Friday, March 12, 2010

Lessons Learned

Thursday, March 11, 2010
Murray's head is buried, cheek-deep in his feed-tub as I bend down to check his leg. It's a good thing I'm wearing a hat, since he uses his muzzle to send the less-appealing parts of his breakfast (mostly beet pulp) flying out of the tub and into the air. Wet beet pulp in my hair, not exactly the fashion statement I was going for.

The swelling on the upper outside of his left cannon is still there, and it's still warm, and it's still sore to the touch. I'm now fairly certain he's pulled his check ligament. I should have known better. I've had this horse for 13 years. I have known from the start (two pulled suspensory ligaments) that his long legs don't tolerate deep or wet footing. I've been so careful over the years, continuing to ride him indoors for weeks after everyone else is outside enjoying the sun. This time I guess I just got caught up in the moment. The footing in the ring was, and is great for just about any horse. But I know better than anyone that Murray's not any horse.

I refuse to keep him indoors on stall rest. He's 22, he's in a new place, and he needs to be outside moving around. I ice his leg, turn him out, and decide to bandage him overnight when he comes in.

I toss the horses some hay, and head toward Maggie, halter in hand. Even though Murray's out of commission, she still needs work. As I approach, I notice she's caked in mud, and every step she takes sends her short black hair flying through the air. It's sunny and warm, so I decide we'll probably both be happier if I groom her outdoors. I get her grooming kit and start brushing her right there in the middle of the pasture. She munches contentedly on her hay until she catches a glimpse of the box full of brushes.

I noticed Maggie's childlike curiosity within the first few days we had her. If there's something new, she wants to look at it, sniff it, and examine it with her lips (probably checking to see if it's edible). I find it fascinating, especially since Murray has the complete opposite reaction. If there's anything new in his environment, his first reaction is to turn and run, and not look back. I couldn't have chosen two more different horses if I'd tried.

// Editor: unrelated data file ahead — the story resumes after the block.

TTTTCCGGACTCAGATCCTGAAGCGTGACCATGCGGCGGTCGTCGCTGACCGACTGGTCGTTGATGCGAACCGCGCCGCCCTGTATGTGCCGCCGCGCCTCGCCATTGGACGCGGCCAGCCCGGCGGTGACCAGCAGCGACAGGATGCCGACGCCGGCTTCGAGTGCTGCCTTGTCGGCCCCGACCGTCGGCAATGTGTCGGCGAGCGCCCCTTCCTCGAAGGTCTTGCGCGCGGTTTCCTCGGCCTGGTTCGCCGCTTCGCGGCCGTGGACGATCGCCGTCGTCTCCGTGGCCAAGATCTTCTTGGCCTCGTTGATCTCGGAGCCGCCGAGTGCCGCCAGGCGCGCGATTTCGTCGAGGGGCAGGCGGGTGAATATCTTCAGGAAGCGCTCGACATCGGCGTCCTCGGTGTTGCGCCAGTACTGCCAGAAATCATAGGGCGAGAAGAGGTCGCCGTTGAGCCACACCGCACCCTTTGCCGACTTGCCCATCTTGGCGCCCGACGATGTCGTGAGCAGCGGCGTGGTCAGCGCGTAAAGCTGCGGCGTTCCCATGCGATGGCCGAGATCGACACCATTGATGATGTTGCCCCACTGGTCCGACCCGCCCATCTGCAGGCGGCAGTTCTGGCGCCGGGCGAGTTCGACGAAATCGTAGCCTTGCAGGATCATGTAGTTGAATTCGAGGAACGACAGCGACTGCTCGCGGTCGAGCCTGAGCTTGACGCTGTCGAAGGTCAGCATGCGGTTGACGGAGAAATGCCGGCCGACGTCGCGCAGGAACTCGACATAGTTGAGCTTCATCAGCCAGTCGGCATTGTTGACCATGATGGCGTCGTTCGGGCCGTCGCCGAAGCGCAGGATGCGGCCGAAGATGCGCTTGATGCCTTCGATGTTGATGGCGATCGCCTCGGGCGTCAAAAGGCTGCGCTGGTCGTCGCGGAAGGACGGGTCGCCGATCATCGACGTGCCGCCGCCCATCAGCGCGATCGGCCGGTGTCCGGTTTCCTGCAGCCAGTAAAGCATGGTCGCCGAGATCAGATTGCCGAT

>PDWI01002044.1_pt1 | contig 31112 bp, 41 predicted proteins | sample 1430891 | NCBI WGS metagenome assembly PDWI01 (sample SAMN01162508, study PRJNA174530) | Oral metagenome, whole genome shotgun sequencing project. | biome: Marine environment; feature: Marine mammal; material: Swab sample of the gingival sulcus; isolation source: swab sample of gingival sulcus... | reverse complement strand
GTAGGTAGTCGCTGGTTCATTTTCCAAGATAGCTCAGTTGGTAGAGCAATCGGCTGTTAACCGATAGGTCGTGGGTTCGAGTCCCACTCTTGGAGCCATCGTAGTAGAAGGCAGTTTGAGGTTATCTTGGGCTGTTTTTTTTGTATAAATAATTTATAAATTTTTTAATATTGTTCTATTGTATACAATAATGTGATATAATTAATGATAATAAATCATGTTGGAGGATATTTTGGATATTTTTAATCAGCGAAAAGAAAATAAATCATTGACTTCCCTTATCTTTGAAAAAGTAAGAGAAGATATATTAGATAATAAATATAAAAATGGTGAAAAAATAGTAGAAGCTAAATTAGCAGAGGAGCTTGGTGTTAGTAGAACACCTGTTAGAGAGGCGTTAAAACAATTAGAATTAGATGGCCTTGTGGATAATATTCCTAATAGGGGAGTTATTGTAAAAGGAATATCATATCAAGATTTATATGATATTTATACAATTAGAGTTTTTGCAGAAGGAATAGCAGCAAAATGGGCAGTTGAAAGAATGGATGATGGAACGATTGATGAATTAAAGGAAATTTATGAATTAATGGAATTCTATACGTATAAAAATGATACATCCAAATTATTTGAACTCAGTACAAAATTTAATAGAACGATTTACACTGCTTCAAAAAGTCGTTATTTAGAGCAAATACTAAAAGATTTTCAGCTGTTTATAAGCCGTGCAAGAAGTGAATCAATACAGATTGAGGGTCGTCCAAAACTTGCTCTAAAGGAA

So, Maggie's muzzle twitches as she starts riffling through the grooming kit. I let her, though I keep a close eye on her in case she tries to pick up the scissors, or something similar. Instead, she fixes her attention on my leather work gloves. Her lips smack as she forces them deeper into the blue-box, then, up comes her head, a yellow glove dangling from her mouth. Ok, time to step in. She's holding the glove between her teeth, and I have to tug hard to free it from her hungry grasp.

I drop the glove back into the box and divert her attention back to the hay on the ground, so I can continue flicking the mud from her coat. Moments later, I look up, and there's the glove, slowly disappearing into Maggie's mouth. I once again release the now slimy glove from her grasp. Perhaps this is a game I shouldn't have encouraged. If curiosity killed the cat, what did it do to the horse?

5:30 pm
Another beautiful sunset. I finally remember my camera. I bring it with me in hopes of taking a few shots before I bring in the horses-- perhaps the deer will be roaming in the field again (they aren't). The horses watch me leave the house, and immediately start jostling for position at the gate. They know it's almost supper time, and I'm their meal ticket.

I shove them back from the gate, and slip into the pasture. My camera is around my neck as I squelch my way through the mud to an area that will give me good light. At one point my pink rain boot is sucked down to the point that I nearly lose it in the muck.

Maggie follows so close behind me that I feel her breath on my neck, and Murray is following just as closely behind her. The two of them are quipping back and forth, pinning ears, and squealing complaints. They're cranky and hungry, and there's a good chance I'm going to get bowled over if they get into a real squabble. I yell at Murray to back off and he does (there's a certain irony in the fact that I've spent hours and hours over the past 10 years trying to catch him, and now I'm yelling at him to go away).

I try to take a few pictures, but Maggie keeps coming over to inspect my lens. Murray (jealous boy that he is) will have none of that. He chases her away, then stands in front of me waiting for whatever I must be doling out. I retreat and try again.

This game continues, and all three of us are becoming more and more frustrated. Finally Murray charges Maggie with particular intensity, mouth wide-open, showing his long, slanting teeth. His ears are pressed flat against his head. I stumble backwards out of the way just as he sinks his teeth into the ample flesh on Maggie's rump. There's a squeal, and a crack as she finally mounts an offence by kicking vigorously with both hind legs. One of them connects with Murray's shoulder and I'm suddenly very, very thankful that Maggie's not wearing shoes. I shout and wave my arms at them, and they grudgingly go their separate ways.

They're both ok, nothing more serious than wounded pride. But I abandon my photography for the night, and lead the sulking horses inside to their grain. Note to self: no matter how beautiful the light, don't try and take pictures of the horses at supper time.

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